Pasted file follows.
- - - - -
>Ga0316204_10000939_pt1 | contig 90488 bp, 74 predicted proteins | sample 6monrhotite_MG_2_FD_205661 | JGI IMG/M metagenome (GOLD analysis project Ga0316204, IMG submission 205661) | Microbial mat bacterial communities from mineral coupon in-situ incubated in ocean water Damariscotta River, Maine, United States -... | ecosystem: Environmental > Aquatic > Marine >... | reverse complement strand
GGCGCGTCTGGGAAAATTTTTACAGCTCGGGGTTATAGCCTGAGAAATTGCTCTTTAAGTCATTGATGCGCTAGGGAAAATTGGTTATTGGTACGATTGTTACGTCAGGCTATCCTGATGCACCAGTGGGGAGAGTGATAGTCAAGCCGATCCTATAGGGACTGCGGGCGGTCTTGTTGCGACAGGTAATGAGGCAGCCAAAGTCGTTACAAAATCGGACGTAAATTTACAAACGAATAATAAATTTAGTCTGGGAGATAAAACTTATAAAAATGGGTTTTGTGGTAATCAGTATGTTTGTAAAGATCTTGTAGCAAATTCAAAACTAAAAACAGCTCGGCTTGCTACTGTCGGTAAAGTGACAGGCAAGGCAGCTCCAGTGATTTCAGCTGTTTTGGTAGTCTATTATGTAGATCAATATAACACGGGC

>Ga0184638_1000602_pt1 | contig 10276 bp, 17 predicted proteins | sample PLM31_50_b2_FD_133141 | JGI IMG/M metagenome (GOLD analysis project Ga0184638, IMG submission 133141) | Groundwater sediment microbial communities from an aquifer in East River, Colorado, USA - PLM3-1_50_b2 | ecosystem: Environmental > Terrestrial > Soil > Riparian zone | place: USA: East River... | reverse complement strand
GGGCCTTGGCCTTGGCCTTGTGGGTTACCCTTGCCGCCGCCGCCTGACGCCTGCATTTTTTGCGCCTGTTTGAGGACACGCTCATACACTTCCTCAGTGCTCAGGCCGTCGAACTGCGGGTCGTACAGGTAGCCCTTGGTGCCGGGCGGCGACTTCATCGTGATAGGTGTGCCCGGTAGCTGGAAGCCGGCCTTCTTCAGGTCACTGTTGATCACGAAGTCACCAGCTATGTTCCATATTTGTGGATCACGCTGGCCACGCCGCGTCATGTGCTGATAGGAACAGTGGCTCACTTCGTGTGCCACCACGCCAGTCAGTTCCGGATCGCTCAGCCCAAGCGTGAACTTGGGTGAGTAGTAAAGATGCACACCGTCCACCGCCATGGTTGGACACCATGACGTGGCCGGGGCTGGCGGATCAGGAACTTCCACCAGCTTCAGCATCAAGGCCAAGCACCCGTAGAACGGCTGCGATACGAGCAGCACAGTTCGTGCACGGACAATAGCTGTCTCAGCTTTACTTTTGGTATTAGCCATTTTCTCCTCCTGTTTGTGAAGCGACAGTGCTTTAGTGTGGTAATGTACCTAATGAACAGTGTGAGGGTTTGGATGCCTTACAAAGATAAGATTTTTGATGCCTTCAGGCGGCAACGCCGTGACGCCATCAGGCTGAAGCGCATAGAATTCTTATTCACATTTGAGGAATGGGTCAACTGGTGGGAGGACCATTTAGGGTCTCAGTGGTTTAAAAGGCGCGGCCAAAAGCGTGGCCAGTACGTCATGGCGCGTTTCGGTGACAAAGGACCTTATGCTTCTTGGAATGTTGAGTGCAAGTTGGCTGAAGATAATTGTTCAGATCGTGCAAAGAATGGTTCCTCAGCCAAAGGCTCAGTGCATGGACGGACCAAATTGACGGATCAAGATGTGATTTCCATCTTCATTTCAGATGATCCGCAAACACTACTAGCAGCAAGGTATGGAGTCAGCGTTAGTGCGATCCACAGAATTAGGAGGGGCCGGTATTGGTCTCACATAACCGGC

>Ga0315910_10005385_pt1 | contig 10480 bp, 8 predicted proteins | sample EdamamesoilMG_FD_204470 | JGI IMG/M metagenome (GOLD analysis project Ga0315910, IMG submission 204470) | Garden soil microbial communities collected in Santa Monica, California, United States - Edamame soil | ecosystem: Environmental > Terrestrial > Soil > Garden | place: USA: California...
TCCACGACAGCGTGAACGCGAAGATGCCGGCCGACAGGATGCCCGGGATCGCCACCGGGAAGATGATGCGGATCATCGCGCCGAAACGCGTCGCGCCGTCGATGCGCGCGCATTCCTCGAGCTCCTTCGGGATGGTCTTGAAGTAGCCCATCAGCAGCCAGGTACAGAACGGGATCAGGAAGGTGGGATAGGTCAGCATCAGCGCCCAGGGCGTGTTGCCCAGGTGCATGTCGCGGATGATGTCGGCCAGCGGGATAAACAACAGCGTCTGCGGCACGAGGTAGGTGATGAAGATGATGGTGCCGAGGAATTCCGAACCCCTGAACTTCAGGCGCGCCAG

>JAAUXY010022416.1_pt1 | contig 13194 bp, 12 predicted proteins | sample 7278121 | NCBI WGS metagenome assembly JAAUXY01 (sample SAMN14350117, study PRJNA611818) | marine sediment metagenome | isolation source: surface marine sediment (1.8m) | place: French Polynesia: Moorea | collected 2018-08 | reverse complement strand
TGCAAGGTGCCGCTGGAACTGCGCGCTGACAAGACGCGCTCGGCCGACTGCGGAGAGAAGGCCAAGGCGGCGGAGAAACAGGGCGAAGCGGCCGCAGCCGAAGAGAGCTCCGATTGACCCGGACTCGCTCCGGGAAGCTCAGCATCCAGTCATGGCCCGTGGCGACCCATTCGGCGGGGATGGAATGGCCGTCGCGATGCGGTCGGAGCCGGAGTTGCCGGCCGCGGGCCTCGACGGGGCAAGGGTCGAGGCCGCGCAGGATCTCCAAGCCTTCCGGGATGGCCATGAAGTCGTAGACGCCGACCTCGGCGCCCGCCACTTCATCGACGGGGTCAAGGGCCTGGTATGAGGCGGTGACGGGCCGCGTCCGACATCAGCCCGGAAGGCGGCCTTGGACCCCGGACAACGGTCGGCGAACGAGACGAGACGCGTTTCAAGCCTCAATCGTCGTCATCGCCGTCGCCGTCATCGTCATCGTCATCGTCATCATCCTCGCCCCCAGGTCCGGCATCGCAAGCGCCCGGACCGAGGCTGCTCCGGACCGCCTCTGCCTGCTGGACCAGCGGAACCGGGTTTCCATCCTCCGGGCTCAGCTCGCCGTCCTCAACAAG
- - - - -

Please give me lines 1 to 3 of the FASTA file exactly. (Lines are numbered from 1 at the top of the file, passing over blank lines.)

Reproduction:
>Ga0316204_10000939_pt1 | contig 90488 bp, 74 predicted proteins | sample 6monrhotite_MG_2_FD_205661 | JGI IMG/M metagenome (GOLD analysis project Ga0316204, IMG submission 205661) | Microbial mat bacterial communities from mineral coupon in-situ incubated in ocean water Damariscotta River, Maine, United States -... | ecosystem: Environmental > Aquatic > Marine >... | reverse complement strand
GGCGCGTCTGGGAAAATTTTTACAGCTCGGGGTTATAGCCTGAGAAATTGCTCTTTAAGTCATTGATGCGCTAGGGAAAATTGGTTATTGGTACGATTGTTACGTCAGGCTATCCTGATGCACCAGTGGGGAGAGTGATAGTCAAGCCGATCCTATAGGGACTGCGGGCGGTCTTGTTGCGACAGGTAATGAGGCAGCCAAAGTCGTTACAAAATCGGACGTAAATTTACAAACGAATAATAAATTTAGTCTGGGAGATAAAACTTATAAAAATGGGTTTTGTGGTAATCAGTATGTTTGTAAAGATCTTGTAGCAAATTCAAAACTAAAAACAGCTCGGCTTGCTACTGTCGGTAAAGTGACAGGCAAGGCAGCTCCAGTGATTTCAGCTGTTTTGGTAGTCTATTATGTAGATCAATATAACACGGGC

>Ga0184638_1000602_pt1 | contig 10276 bp, 17 predicted proteins | sample PLM31_50_b2_FD_133141 | JGI IMG/M metagenome (GOLD analysis project Ga0184638, IMG submission 133141) | Groundwater sediment microbial communities from an aquifer in East River, Colorado, USA - PLM3-1_50_b2 | ecosystem: Environmental > Terrestrial > Soil > Riparian zone | place: USA: East River... | reverse complement strand